Lanza puts forward a couple of other arguments to support his case. He appeals (curiously enough) to physics itself in the shape of quantum theory, which he suggests has eliminated the idea of a reality independent of perception. Like Berkeleyanism, the correct interpretation of quantum physics is a large subject, but my impression is that it would be at the radical end of the spectrum to suppose that it did away with the idea of an objective, independent reality altogether.
He also mentions the argument that many features of the universe seem to have been set up with great precision to allow the eventual possibility of life. If gravity or the strong nuclear force were slightly different from what they are, the world would never have been a habitable place. I’m not exactly certain about how Lanza means this to fit withhis overall view, but it seems he must be suggesting that the world actually began, in some non-chronological sense, with human perception, which then extrapolated backwards the necessary conditions for its arising in a presumed physical world. If so, I’d like more explanation about how that would work and why it would necessarily give rise to these exquisitely precise physical constants: but the underlying anthropic argument seems weak to me.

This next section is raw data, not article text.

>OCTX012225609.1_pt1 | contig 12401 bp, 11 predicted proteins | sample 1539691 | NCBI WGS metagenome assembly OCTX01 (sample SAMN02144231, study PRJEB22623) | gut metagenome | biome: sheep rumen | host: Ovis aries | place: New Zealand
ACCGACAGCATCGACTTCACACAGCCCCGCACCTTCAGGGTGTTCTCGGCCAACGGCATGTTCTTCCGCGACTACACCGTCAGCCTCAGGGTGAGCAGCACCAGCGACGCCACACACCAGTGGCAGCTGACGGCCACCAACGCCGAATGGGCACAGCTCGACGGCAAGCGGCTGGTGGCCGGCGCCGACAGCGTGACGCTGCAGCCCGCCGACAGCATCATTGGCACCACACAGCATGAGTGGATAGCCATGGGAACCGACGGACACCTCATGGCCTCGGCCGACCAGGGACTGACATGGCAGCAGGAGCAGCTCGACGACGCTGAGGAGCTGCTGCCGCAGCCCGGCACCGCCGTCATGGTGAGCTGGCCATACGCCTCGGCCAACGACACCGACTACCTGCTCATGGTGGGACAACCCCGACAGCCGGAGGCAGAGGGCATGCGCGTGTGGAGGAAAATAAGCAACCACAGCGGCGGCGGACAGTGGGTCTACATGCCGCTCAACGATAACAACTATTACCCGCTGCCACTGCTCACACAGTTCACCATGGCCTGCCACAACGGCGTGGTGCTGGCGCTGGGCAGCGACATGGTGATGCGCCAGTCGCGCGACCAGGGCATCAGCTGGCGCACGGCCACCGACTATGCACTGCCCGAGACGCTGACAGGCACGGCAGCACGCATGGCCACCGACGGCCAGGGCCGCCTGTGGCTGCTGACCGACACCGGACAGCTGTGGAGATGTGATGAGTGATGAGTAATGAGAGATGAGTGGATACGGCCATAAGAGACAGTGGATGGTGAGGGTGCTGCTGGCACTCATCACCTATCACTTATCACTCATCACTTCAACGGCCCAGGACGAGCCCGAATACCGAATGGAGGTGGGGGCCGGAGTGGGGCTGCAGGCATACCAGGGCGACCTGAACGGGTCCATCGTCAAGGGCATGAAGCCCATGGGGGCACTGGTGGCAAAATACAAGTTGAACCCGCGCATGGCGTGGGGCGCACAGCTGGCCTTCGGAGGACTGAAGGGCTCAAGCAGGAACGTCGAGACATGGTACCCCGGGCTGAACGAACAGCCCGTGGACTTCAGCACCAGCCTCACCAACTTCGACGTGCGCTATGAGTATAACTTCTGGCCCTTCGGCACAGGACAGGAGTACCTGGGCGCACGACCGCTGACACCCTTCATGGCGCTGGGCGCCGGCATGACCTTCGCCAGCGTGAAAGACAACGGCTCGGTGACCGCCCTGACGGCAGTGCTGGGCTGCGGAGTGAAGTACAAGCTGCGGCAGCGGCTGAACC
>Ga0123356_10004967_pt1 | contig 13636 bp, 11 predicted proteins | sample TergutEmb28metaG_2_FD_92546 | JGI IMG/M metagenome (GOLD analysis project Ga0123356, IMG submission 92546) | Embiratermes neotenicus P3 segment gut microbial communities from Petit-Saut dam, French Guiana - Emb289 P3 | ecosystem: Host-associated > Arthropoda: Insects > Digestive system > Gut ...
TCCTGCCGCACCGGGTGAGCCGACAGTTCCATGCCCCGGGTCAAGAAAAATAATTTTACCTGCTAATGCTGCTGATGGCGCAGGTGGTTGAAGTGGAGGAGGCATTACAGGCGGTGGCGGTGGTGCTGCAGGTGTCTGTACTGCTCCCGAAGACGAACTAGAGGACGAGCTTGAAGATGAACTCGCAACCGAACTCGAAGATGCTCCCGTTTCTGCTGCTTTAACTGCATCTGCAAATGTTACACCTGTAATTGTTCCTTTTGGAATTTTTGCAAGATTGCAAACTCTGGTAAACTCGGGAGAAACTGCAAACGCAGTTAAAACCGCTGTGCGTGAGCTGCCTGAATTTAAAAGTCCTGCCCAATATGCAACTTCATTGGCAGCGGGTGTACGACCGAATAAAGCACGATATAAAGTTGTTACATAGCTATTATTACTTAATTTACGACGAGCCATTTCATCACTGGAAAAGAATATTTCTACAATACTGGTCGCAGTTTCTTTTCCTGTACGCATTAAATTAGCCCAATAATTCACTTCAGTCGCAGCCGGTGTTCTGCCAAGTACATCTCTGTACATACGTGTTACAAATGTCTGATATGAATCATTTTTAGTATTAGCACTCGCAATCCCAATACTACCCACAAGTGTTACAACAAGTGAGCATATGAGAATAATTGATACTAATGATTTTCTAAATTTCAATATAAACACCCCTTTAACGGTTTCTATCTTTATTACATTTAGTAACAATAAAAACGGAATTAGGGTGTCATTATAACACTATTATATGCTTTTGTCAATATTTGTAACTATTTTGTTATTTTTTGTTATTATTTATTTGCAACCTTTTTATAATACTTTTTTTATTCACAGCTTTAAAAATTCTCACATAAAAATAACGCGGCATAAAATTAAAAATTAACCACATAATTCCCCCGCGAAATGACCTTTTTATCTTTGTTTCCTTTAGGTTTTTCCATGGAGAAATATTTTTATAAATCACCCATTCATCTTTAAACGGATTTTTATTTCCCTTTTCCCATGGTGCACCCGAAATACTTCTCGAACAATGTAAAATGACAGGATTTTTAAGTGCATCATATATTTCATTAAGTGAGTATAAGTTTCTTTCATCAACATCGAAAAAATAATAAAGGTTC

First of all, the reasoning smacks of Warty Bliggens, the toad:
he explained that when the cosmos
that toadstool was especially
planned for his personal
shelter from sun and rain
thought out and prepared
It’s not surprising that the set-up of the Universe favours the existence of human beings because if it didn’t, we shouldn’t be here to worry about it (but perhaps something else would).
It may be, in fact I suspect it must be, that there are, as yet unknown to us, deep metaphysical reasons why the cosmos is the way it is and could not have been otherwise: in which case there’s no real scope for surprise about the way it turned out. But if the basic laws and constants are in some way arbitrary, as Lanza’s argument supposes, we can’t really claim to know what the range of possible universes, or the range of possible conscious entities, really is. It may be that tinkering slightly with a few of the current constants produces a world in which human beings cannot occur; but why stop there? If we vary the basic rules more fundamentally, it might well be that there are countless possible universes utterly unlike ours, containing innumerable multitudes of unimaginable thinking beings. In that case, it is again unsurprising that we should chance to occur in a possible world which happens to suit us.
So although it’s interesting to entertain the idea, I don’t think biology, for all its merits, can be enthroned as the most fundamental of sciences.
Thanks to Karen for telling me about Lanza’s theory and providing the link.